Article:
UK Solar Photovoltaics Industry 2010-2012 RIP

The Government yesterday published proposals to introduce new (and much reduced) Feed-in Tariff rates for PV systems with a total installed capacity of 250 kW or less. The Government is proposing that these tariffs are implemented from 1 April 2012 but apply to all solar PV installations with an eligibility date of on or after 12 December 2011.

The eligibility date is the date on which the FITs licensee receives the consumer’s request for FiT registration of a commissioned installation, which must include a valid MCS certificate. DECC will be recommending that consumers use special delivery so they have proof that their licensee has received their application and MCS certificate prior to the reference date.

These proposals are set out in a consultation document. The consultation will run from Nov 1st, ending on 23 December 2011. Instructions for responding to it are contained in the consultation document.
www.decc.gov.uk/en/content/cms/consultations/fits_comp_rev1/fits_comp_rev1.aspx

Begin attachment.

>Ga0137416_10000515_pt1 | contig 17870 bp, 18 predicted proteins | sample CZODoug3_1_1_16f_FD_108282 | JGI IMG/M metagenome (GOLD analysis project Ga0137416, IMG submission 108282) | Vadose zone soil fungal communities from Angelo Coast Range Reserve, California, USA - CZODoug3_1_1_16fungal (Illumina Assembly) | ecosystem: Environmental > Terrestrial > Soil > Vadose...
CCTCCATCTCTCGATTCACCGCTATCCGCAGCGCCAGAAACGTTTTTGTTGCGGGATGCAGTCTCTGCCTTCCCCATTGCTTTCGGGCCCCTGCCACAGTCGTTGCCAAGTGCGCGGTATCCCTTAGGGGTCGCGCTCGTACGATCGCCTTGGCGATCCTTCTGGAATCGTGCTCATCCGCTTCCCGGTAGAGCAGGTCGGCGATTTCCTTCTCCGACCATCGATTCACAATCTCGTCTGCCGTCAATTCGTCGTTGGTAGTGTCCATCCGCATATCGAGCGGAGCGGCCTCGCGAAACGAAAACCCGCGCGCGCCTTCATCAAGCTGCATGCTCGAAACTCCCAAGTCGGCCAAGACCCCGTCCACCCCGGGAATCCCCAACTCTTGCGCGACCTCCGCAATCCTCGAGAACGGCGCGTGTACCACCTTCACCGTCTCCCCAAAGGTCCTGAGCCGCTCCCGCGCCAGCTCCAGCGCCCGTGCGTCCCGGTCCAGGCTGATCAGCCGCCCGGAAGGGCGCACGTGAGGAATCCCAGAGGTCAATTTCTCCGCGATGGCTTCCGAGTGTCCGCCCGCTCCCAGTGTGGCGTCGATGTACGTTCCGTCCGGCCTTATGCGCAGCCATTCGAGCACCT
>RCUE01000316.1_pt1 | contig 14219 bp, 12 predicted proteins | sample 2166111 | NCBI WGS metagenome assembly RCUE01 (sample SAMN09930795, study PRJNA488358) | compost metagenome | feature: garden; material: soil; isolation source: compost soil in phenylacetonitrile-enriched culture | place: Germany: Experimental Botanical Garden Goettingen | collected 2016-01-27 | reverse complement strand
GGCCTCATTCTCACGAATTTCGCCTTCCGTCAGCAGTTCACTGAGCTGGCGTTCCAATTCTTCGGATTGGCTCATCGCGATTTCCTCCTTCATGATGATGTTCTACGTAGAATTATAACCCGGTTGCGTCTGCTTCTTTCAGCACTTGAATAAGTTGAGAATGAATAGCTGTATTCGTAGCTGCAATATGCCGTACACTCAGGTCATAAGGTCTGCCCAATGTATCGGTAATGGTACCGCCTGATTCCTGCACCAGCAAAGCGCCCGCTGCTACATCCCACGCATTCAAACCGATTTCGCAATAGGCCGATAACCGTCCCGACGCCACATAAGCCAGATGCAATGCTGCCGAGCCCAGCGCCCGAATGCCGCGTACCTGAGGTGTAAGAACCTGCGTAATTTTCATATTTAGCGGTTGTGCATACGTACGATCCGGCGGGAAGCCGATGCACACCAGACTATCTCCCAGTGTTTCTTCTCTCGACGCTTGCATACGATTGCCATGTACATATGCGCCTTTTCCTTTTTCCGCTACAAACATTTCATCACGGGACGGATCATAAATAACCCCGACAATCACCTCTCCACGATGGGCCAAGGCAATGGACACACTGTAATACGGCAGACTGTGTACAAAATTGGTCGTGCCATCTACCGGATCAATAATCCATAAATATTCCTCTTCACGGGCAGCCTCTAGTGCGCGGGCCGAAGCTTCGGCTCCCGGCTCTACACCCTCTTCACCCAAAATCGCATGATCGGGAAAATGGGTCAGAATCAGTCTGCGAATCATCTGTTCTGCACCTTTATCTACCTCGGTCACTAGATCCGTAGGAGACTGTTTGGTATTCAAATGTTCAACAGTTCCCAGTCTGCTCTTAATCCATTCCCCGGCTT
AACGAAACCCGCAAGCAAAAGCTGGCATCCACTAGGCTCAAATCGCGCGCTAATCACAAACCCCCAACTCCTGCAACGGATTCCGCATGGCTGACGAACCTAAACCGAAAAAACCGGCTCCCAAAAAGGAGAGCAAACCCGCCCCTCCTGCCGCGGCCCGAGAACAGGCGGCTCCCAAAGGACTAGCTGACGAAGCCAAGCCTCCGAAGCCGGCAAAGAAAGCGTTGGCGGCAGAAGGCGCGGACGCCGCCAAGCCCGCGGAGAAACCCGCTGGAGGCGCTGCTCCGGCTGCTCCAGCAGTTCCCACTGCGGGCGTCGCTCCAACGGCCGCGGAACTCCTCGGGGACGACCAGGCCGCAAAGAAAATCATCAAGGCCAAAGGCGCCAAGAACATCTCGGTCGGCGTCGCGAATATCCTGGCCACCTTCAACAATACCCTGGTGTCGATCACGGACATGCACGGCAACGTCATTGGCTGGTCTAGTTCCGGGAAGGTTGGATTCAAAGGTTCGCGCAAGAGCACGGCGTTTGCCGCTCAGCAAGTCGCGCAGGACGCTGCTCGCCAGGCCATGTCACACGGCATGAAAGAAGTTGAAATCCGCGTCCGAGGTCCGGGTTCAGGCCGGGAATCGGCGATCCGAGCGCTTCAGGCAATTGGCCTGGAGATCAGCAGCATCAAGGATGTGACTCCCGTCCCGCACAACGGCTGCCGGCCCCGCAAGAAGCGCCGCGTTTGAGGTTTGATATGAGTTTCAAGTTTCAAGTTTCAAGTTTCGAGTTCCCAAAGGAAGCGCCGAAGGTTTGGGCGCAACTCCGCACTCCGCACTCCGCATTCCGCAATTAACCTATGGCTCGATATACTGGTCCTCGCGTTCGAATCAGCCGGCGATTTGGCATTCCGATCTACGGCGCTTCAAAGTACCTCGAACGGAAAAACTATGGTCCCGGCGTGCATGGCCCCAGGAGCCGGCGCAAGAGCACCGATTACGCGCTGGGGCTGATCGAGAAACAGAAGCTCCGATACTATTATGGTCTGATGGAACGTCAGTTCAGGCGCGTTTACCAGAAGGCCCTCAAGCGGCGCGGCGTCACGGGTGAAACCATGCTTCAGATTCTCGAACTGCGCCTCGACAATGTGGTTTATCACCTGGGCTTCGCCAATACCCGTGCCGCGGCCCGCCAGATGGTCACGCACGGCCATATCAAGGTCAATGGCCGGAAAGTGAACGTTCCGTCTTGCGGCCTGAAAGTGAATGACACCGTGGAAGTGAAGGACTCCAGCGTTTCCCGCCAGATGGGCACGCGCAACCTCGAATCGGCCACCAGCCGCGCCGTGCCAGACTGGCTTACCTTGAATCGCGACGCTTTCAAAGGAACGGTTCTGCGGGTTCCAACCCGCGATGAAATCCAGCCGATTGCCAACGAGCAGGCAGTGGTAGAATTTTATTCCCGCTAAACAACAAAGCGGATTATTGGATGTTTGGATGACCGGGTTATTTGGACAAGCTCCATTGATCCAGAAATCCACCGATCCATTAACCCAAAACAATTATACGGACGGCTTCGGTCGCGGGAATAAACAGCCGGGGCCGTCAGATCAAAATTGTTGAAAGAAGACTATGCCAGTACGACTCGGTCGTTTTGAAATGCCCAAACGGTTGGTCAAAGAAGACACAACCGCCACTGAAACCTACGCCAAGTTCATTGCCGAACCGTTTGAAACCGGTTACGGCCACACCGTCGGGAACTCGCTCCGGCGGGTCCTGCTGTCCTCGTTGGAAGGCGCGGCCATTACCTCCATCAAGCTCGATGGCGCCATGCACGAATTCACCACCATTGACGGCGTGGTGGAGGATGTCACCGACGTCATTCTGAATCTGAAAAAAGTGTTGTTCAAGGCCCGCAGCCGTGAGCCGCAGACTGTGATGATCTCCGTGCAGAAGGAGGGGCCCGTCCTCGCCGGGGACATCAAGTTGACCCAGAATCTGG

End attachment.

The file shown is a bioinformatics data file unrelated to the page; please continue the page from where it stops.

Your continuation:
The Government is proposing the following rates for solar PV from 1 April 2012:

up to 4 kW   21p/kWh
4 – 10 kW   16.8p/kWh
10 – 50 kW   15.2p/kWh
50 – 250 kW   12.9p/kWh

 

The rates are a 50% reduction on current levels.

An important element of the proposals is the inclusion of the 12 December 2011 reference date. This would mean that any new solar PV installations with an eligibility date on or after 12 December 2011 will receive the current tariff rate in respect of generation up to 31 March 2012, but in respect of generation from 1 April 2012 they will receive the new, lower tariff rate.

The Government’s consultation also includes proposals for a new energy efficiency requirement for FITs for solar PV and new multi-installation tariff rates for aggregated solar PV, including systems installed as part of free solar PV schemes.  It is proposed that both these changes will apply to new PV installations with an eligibility date of on or after 1 April 2012. The export premium remains at 3.1p/kWh.

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Posted on November 11, 2011, in Uncategorized. Bookmark the permalink. 2 Comments.

  1. Interesting to see how opinions have changed and how over time people have got used to the lower FIT and now consider it again as a great investment. Although as the cost of installation has also halved over time, investors still seem to be getting 3x their money back out over 20 years :-)

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